Spirit of the Seas – Hot or Not?

Tuesday, July 29, 2003, 7:00 —by Joe Crawford
This item was posted in Artists and San Diego Art Events category and has 14 Comments so far.

What do people think of the proposed Spirit of the Seas?

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I think the intent is good, but it simply strikes me as outlandish — and that’s in an ugly, rather than bold way.

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14 Responses to “Spirit of the Seas – Hot or Not?”

  1. Douglas E. Welch said on Tuesday, July 29, 2003, 10:43

    While I think the scale is a bit grandious, the artwork itself looks nice and well executed.

    Maybe if it were a bit smaller.

  2. adam said on Tuesday, July 29, 2003, 12:06

    I saw this a few days ago. My question is: Who’s paying for it?

    I wrote to the port and said I would LOVE to see that huge sculpture there (as long as none of MY money goes to it!)

  3. !1337 said on Tuesday, July 29, 2003, 13:28

    Wow! I like it. It is kinda pagan looking though…

  4. Janece said on Tuesday, July 29, 2003, 17:12

    According to the website http://www.spiritoftheseas.com/ , it will be paid for this way:

    “No public funding will be required. The sale of naming rights will cover all costs including construction and maintenance.”

    I think the sculpture is beautifully executed. The location chosen will be important.

  5. adam said on Tuesday, July 29, 2003, 21:11

    No public funding? Naming rights for sale? Then I say go for it.

    I will be first in line to see the “Petco Spirit of the Seas”…

  6. David Snow said on Wednesday, July 30, 2003, 11:31

    Here’s what I sent to the city:

    I’m sorry, I don’t like it at all.

    Why have a angry weapon-weilding god from a dead religion enslaving beautiful, free-spirited dolphins? Is this sculpture meant to be covert political commentary on mankind’s relationship to the sea? It sure looks like it to me. At the very least it’s vaguely threatening.

    Get rid of Neptune, get rid of the bridles, get rid of the huge barbed trident towering over passers-by. Keep the dolphins! Everybody loves dolphins. They’re beautiful, friendly, intelligent creatures with a sense of humor that seem to really enjoy life.

    Has anyone on the Board of Port Commissions boated in San Diego? Dolphins pace alongside, showing off with leaps, bow-riding and jumps. It’s an amazing experience. Most people will never see such dolphin antics first-hand… but it happens here all the time. I think dolphins at play are a fitting symbol for San Diego, and a fine association for an international visitor to make with our city.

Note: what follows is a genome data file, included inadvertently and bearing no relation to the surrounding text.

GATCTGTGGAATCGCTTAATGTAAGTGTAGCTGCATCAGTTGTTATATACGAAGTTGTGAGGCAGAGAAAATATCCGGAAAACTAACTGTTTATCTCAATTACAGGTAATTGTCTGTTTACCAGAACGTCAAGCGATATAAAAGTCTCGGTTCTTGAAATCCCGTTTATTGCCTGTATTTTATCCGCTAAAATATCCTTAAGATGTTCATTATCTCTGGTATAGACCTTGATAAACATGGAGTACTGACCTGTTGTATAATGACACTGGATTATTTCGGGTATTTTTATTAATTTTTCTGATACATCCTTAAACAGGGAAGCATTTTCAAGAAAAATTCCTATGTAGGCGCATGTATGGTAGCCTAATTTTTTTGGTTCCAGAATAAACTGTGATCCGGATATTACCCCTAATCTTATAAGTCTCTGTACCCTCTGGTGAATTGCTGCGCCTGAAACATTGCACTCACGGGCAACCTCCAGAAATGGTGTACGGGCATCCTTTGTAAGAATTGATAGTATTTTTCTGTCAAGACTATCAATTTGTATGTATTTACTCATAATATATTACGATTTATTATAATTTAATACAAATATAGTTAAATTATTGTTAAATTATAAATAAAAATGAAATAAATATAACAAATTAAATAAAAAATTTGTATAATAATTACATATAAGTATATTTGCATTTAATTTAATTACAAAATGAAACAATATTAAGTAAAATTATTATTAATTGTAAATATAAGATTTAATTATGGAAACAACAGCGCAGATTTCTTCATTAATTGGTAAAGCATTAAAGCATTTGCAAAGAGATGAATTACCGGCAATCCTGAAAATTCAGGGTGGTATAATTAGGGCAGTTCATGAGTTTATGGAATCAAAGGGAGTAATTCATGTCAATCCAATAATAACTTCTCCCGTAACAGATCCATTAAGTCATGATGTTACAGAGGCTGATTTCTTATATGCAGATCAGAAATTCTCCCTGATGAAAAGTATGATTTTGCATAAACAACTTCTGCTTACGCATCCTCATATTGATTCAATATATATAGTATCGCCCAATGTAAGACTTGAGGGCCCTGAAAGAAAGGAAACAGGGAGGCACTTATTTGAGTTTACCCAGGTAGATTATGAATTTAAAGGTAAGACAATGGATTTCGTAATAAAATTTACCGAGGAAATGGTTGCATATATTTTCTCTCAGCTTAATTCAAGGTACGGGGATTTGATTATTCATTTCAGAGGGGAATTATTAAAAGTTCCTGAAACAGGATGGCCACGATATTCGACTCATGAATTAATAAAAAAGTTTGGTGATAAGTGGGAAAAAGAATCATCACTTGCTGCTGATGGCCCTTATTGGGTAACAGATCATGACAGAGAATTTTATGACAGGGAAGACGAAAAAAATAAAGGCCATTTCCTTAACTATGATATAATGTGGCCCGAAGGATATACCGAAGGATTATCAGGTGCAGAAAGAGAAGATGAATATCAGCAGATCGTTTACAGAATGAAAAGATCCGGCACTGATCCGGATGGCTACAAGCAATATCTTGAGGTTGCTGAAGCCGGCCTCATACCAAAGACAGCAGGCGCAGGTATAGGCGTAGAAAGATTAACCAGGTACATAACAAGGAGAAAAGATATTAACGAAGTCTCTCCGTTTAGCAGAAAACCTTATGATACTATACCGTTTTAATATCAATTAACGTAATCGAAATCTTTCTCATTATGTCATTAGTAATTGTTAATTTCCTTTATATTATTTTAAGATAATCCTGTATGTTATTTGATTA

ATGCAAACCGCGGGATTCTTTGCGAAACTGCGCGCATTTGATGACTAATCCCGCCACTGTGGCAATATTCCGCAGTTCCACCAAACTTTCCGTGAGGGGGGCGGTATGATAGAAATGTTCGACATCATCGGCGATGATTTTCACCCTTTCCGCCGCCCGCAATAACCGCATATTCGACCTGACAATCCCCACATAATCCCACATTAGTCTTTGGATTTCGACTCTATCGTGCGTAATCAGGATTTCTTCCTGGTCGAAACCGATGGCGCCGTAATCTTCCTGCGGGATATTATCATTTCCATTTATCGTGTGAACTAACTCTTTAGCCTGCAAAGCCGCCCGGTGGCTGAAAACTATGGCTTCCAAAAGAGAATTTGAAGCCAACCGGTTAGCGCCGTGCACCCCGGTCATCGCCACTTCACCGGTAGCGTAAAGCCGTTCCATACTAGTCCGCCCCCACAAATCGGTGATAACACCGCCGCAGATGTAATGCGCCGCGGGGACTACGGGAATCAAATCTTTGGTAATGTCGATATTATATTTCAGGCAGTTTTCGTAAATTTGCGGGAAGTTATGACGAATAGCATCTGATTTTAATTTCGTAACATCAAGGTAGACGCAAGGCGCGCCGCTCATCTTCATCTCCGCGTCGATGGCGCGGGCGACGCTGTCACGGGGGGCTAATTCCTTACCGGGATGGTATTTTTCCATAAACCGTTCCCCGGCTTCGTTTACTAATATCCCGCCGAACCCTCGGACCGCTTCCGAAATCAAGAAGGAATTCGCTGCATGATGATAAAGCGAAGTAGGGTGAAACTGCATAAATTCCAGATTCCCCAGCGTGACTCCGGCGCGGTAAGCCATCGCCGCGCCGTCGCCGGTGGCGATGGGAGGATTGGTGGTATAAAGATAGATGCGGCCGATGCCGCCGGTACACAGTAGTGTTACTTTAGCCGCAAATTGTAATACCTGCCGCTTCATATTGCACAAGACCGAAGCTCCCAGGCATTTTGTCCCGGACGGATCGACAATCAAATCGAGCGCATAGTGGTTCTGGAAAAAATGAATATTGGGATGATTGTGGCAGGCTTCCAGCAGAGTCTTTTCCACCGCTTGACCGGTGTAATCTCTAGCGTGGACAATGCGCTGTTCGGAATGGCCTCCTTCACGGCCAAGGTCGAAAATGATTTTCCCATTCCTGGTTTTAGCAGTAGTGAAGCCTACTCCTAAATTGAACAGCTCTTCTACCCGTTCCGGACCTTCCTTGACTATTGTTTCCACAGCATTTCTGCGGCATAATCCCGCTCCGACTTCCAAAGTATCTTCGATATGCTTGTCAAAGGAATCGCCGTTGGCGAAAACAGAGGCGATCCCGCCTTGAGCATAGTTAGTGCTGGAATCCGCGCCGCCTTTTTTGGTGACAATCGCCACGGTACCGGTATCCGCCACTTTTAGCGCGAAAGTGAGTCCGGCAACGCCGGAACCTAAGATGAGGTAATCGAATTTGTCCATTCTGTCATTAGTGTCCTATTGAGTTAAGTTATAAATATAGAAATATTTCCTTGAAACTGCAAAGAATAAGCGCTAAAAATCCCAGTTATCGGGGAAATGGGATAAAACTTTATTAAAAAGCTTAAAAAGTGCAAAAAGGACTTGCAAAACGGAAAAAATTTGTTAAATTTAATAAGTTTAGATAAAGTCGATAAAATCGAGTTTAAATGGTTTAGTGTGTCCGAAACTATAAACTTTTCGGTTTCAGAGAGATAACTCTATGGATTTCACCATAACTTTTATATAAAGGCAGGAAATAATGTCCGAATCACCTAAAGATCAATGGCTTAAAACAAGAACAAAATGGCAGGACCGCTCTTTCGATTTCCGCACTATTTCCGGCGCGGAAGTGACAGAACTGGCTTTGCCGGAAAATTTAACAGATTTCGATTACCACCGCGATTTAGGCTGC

7. David Snow said on Wednesday, July 30, 2003, 11:33

    Ugh. I should have left ‘Auto-BR’ checked. My original comment had formatting. :\

  8. Linda said on Monday, August 4, 2003, 8:10

    I’m confused…people writing in are defending the dolphins and the official description says they are whales. Let’s clear that up. OK

  9. Eric said on Monday, August 4, 2003, 18:26

    My letter to the port authority:

    This letter is in regards to the proposed public art display known as “Spirit of the Seas”.

    It amazes me that anyone in San Diego would think that this is an appropriate work of art for public consumption. To my eyes, which are in their late-twenties and will have to endure this monument for many more decades to come (with any luck), it is the most outlandish, tacky work that has ever been conceived.

    It is reminiscent of works by Christian Lassen–works that may be beautiful to some, but are considered by many to be the modern-day version of “dogs playing poker” paintings, or black velvet Elvis portraits.

    Please leave the Siegfried and Roy theatrics in Las Vegas. San Diego does not need or prefer them.

  10. joe said on Monday, August 4, 2003, 23:23

    Hi Linda:
    This says that “killer whales” are the largest members of the dolphin family. So either use is probably correct. I think “killer whale” or “orca” would be more accurate than either “dolphin” or “whale” in this case.

  11. Kynn Bartlett said on Thursday, August 7, 2003, 10:41

    I don’t see a problem with it, but then, I don’t see a problem with public funding of art, either. (Even though that’s not the issue here.)

    The fears of a “pagan” look and a “dead religion” strike me as rather misguided. The classical myths are part of Western society’s cultural heritage. Isn’t it far less offensive to have an image that only exists in an iconic sense (rather than as a literal deity) than it would be to, say, have a huge image of Jesus or Moses? In Western culture, Poseidon or Neptune is taken as a symbol, not as a religious figure.

    On the other hand, when I first saw the small picture here, I thought it was a proposal for a Rose Parade float. I can’t see it as being “the symbol of San Diego” as, say, the arch is for St. Louis. But as a work of art in and of itself, I think it’s fine.


  12. Kynn Bartlett said on Thursday, August 7, 2003, 10:53

    PS: Anyone who thinks orca don’t have anything to do with San Diego obviously is not recalling Sea World’s most famous attraction.

  13. Peter said on Monday, August 25, 2003, 10:26

    I think the “Spirit of the Seas” is nice but I don’t think it should be the symbol of San Diego. This artwork would have been perfect for the 2004 olympics in Athens. Here in San Diego I would support it if it was at Sea World, Mission Bay, or any other place where it wouldn’t be considered the image of San Diego. At the San Diego Bay, I would rather see a monument in honor of our military. It could be something that our military personnel could look at proudly on their way in and out of the Bay.

  14. Peter said on Monday, August 25, 2003, 10:53

    comment — this thing kicks ass!

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